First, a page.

Traditional HVAC systems like your standard air conditioner or boiler are tried and proper methods of heating and cooling that many homeowners feel comfortable installing. While nothing is wrong with using traditional methods, you can be overlooking more energy-efficient options if you are willing to invest more into your home with geothermal HVAC systems. We break down the pros and cons of switching over to a geothermal HVAC system so you can decide if this is a choice that best suits your home’s needs!
What Is A Geothermal HVAC Unit?
Geothermal HVAC systems are, in the simplest terms, heating and cooling your home with the help of the consistent temperatures of the ground underneath your home. The geothermal system will gather energy from the surrounding soil to regulate your home’s temperature using a series of underground pipes filled with water or a mix of water and anti-freeze solution.
Geothermal HVAC systems are notoriously long-lasting, with lifespans up to twenty-five years. Traditional HVAC systems last about fifteen years. With low maintenance requirements due to the majority of the system being underground, safe from the elements, you have an HVAC unit that will last..
Geothermal HVAC systems are incredibly energy-efficient, leading to costs lower than traditional HVAC systems in terms of energy usage, as you are using a more renewable source of heating and cooling. Unlike conventional furnaces or air conditioners, geothermal units do not have a significant exhaust, significantly reducing your carbon footprint.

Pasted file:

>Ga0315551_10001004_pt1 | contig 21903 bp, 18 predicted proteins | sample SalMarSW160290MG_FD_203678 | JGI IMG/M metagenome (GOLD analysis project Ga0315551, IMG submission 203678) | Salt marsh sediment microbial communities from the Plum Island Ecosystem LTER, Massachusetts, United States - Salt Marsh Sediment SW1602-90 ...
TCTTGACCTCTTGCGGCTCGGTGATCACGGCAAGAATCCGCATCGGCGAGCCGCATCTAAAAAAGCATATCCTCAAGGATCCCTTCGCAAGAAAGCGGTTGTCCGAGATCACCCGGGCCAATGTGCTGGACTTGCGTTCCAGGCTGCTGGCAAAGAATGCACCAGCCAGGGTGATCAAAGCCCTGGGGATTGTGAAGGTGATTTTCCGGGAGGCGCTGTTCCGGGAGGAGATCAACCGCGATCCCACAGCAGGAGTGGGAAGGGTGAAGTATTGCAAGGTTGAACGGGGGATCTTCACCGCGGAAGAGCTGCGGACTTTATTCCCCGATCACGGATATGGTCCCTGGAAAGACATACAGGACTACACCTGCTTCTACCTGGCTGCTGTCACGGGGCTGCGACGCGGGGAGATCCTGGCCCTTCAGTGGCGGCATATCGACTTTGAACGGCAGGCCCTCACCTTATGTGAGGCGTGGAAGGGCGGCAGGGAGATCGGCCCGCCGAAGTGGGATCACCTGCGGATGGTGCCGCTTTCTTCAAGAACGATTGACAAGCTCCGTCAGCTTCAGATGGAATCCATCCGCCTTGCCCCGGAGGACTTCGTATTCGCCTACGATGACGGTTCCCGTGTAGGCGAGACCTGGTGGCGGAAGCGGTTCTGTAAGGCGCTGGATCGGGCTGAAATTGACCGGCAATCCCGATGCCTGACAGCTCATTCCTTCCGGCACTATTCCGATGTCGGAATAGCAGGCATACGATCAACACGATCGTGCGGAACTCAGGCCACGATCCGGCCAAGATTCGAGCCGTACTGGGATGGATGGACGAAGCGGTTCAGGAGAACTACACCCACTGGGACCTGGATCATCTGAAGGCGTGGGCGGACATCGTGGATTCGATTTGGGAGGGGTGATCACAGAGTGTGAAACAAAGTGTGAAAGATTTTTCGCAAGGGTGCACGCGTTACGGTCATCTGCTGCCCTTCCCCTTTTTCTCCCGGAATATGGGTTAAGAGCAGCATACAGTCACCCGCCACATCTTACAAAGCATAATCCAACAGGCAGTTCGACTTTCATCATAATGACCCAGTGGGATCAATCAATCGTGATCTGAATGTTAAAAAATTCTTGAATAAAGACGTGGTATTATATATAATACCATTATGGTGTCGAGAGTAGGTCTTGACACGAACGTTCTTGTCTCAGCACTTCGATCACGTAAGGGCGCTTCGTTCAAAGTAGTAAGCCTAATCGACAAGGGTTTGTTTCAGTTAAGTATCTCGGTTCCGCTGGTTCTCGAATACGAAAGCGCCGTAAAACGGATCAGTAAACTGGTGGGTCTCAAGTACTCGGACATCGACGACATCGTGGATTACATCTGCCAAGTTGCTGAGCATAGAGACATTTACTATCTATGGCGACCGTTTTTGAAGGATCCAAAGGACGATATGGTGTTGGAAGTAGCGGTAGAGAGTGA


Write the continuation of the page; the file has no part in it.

Safe Heating And Cooling
While proper maintenance can help keep your home safe from any HVAC malfunctions, sometimes there are still cases of furnaces leaking carbon monoxide. While a carbon monoxide alarm can save you and your family, the danger of an old furnace leaking is stressful.
You do not have to worry about any carbon monoxide leaks with geothermal units, as no active combustion is required to operate the system.
Having The Proper Space
One of the most significant drawbacks for many homeowners looking to install a geothermal unit is having the proper space to install underground pipes. The issue falls to having the area and having space without any obstructions such as sewage pipes or even layers of rock that will make construction difficult.
Each area of land is different, so you will not know if your home can install a geothermal unit until a qualified professional inspects the area surrounding your home.
The second biggest drawback for installing geothermal units for many homeowners is the initial cost of installation. Geothermal units themselves are pretty expensive, reaching upwards of thirty thousand dollars for some systems, but that is only the cost of the HVAC unit.
Installation of the actual unit can vary in price due to construction costs, time, and finding the space for a geothermal system. If construction hits a snag, you can be looking at higher prices and longer construction time.
Emergency Repair Costs
While geothermal units may not require as intensive care as traditional HVAC systems, that does not mean you do not need maintenance. While regular maintenance costs are expected, damage to underground pipes or other components that require digging may be very costly. An old tree decides to expand its roots into your geothermal unit pipe, and now you’re looking at a hefty bill.
Making The Choice
Geothermal HVAC systems are great investments for your home if you can afford them. Any drawbacks they may have are outweighed by the benefits.. However, nothing is wrong with staying within your budget and choosing more affordable solutions. If you need help deciding a cost-effective solution for your budget, call (616) 319-2121.Haisma Heating & Cooling’s experts can work with you to find the HVAC system that not only fits your budget but will get the most bang for your buck.